Cast Isabel Jeans (Larita Filton), Robin Irvine (John Whittaker), Franklin Dyall (Aubrey Filton), Ian Hunter (Plantiff's counsel), Violet Farebrother (John's mother), Frank Elliott (Colonel Whittaker), Dorothy Boyd (Sarah), Benita Hume (Telephonist) Production Company Gainsborough Pictures Screenplay Eliot Stannard from the play by Noel Coward
Presented at THE HITCHCOCK, 2013
Print Source BFI
Program and restoration notes courtesy of BFI National Archive
Live Musical Accompaniment by Judith Rosenberg
In Picturegoer of July 1927 a photomontage advertises the coming attraction of Alfred Hitchcock’s adaptation of the recent stage play Easy Virtue with the caption; “Screening a Noel Coward play sounds rather difficult—Mr. Hitchcock has just done it!” In fact all of the trade reviews focused on the clever adaptation by Eliot Stannard, Hitchcock’s scriptwriter/ mentor for all of his early films.
It was a challenge. In Coward’s play the blackening of the heroine’s name has already happened before the action starts, with the explanation of how and why coming later. This structure, natural in dialogue-driven theatre, was cumbersome in silent cinema. Stannard came up with a solution he had used many times before—most famously for Lady Audley’s Secret (1920) in which he daringly began the film with the surprise ending of the novel. Easy Virtue, the film, is rearranged chronologically and so begins with the dramatic court case that ends Coward’s play. This reveals the back story to the proceedings, in which Larita Filton is being sued for divorce by her husband on grounds of adultery. It shows the attitude of the judiciary, which is shallow and unsympathetic, and of the press, which is reductive and slanderous. We see the judge yawning, the barristers grandstanding and a lady reporter who reduces the facts of the case—the suicide of the portrait artist in love with his subject, Larita, and the sum of money he left her—to journalistic platitudes that convince both the court and the press that she must be guilty.
The trade reviews exhorted the cinema owner to publicize Isabel Jeans—“Talk the star,” the Kine Weekly instructed. Jeans was an established lead of the Gainsborough studio—most closely associated with glamorous vamp roles from the three The Rat films. She had also starred in Hitchcock’s previous film, Downhill, as the mercenary wife of Novello’s naïve protagonist (she would play one more role for Hitchcock, in 1941’s Suspicion). Charles Barr points out that in many ways the characters of Novello’s Roddy in Downhill and Jeans’ Larita in Easy Virtue are on similar downward trajectories: pursued by scandal from London high society to the south of France. Again “society”—represented in this film by the narrow-minded family of Larita’s new husband, the Whittakers, in their remote moated house—is unforgiving and hostile to the outsider. The love interest, Robin Irvine, also appeared in Downhill, as the friend for whom Roddy takes the rap.
Hitchcock’s own contribution didn’t go unnoticed—he excels himself In Easy Virtue. As he had in The Pleasure Garden and Champagne, he opens the film with an innovative trick shot. A giant mock-up with mirrors was used for the shot of the judge looking through his monocle, reflecting the actor standing behind the camera leading into a perfectly matched close-up of the prosecuting counsel. Impressive too is the scene where John proposes to Larita, in which—in another Hitchcock favorite device—the crucial action is shown only in the facial expressions of the telephone operator as she listens in to their conversation. Finally, he creates a memorable climax, with the defiant Larita making a grand entrance at the top of the staircase, provocatively dressed in a slinky gown and ostrich feather fan—just like the woman of “easy virtue” her critics always thought her. This delicious movie moment apparently elicited a spontaneous round of applause at the premiere.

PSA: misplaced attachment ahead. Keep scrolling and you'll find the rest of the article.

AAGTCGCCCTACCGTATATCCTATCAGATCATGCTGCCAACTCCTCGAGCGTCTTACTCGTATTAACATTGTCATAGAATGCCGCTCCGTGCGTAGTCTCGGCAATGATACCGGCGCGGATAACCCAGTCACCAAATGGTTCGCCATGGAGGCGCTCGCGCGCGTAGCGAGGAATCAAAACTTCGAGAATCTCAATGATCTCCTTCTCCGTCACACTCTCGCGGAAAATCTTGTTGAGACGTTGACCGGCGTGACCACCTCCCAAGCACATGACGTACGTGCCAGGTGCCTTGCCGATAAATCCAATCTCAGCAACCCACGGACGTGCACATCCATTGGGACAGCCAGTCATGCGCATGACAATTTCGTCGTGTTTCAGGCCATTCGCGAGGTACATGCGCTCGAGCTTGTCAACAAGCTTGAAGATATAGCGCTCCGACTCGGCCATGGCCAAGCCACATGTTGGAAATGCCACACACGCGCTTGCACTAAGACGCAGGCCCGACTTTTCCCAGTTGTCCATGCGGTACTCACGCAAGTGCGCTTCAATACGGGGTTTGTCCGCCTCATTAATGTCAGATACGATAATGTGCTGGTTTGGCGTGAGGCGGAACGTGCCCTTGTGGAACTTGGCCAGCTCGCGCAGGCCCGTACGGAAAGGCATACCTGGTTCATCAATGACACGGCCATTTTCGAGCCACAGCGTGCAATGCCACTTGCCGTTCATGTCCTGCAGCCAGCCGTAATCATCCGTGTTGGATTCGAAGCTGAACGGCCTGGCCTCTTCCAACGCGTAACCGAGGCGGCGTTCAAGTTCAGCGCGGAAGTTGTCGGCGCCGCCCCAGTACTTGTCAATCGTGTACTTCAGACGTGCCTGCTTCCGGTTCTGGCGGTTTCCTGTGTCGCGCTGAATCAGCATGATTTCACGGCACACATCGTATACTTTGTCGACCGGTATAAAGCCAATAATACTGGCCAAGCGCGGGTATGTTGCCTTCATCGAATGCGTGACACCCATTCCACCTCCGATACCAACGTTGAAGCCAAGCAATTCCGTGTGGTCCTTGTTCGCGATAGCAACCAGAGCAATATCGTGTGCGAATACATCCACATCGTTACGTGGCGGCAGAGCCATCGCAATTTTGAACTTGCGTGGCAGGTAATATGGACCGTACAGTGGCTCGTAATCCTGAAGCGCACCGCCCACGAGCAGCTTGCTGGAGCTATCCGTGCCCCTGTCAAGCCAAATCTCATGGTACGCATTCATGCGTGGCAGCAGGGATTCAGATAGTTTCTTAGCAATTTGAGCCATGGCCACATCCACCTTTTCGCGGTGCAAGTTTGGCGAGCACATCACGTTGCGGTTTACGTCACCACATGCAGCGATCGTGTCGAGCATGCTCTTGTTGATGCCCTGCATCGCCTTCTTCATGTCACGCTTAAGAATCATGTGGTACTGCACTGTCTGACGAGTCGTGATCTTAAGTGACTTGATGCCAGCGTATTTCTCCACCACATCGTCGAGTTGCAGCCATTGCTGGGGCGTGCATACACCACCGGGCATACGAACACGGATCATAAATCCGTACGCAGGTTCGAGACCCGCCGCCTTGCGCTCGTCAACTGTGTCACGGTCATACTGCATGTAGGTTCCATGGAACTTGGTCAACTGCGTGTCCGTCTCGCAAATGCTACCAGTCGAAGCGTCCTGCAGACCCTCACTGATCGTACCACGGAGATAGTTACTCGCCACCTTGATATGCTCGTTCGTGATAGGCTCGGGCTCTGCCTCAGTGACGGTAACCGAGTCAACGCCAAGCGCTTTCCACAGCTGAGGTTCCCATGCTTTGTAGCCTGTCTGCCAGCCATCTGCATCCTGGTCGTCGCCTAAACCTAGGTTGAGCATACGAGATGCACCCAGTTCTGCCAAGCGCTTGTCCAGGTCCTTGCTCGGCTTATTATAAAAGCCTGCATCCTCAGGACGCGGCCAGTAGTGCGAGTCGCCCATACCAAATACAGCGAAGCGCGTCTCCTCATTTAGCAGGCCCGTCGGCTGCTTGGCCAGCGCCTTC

Of all of Hitchcock’s surviving silent films, Easy Virtue has proved the most challenging for the BFI’s restoration team. It survives only in a number of more or less identical 16mm projection prints, all in very poor quality and considerably abridged. The original running time of the film at 7390 feet—amounted to approximately 94 minutes depending on running speed. What survives is equivalent to 5434 feet a mere 69 minutes. We don’t know if a major section is missing or if (more likely) there were dozens, perhaps hundreds, of little trims. We hoped at the beginning of the project that more or better material would turn up, but this has proved elusive. We will of course continue to search. The international search for this Easy Virtue has brought in prints from the U.S., Australia and the Netherlands as well as the UK. Unfortunately, all the existing copies are 16mm prints that have been much projected, resulting in surface wear and tear. All the copies derive from the same source and contain the same printed-in damage. The biggest problem is the underlying picture quality which, thanks to much duplication, is lacking in resolution. Working from such limited material, the best that we can do is to minimize scratches and damage and remake the intertitles. We have chosen the best source and replaced several shots from a second print where they helped to improve quality. All the main titles and intertitles were reconstructed using the original fonts, as in the other Hitchcock restorations.
A BFI/Park Circus Films Release • 82 minutes • 35mm
Restoration by BFI National Archive in association with ITV Studios Global Entertainment
and Park Circus Films
Restoration funding provided by The American Friends of the BFI, The John S. Cohen Foundation, Deluxe 142, The Idlewild Trust, and numerous film societies across the U.K. that donated to the Hitchcock 9 campaign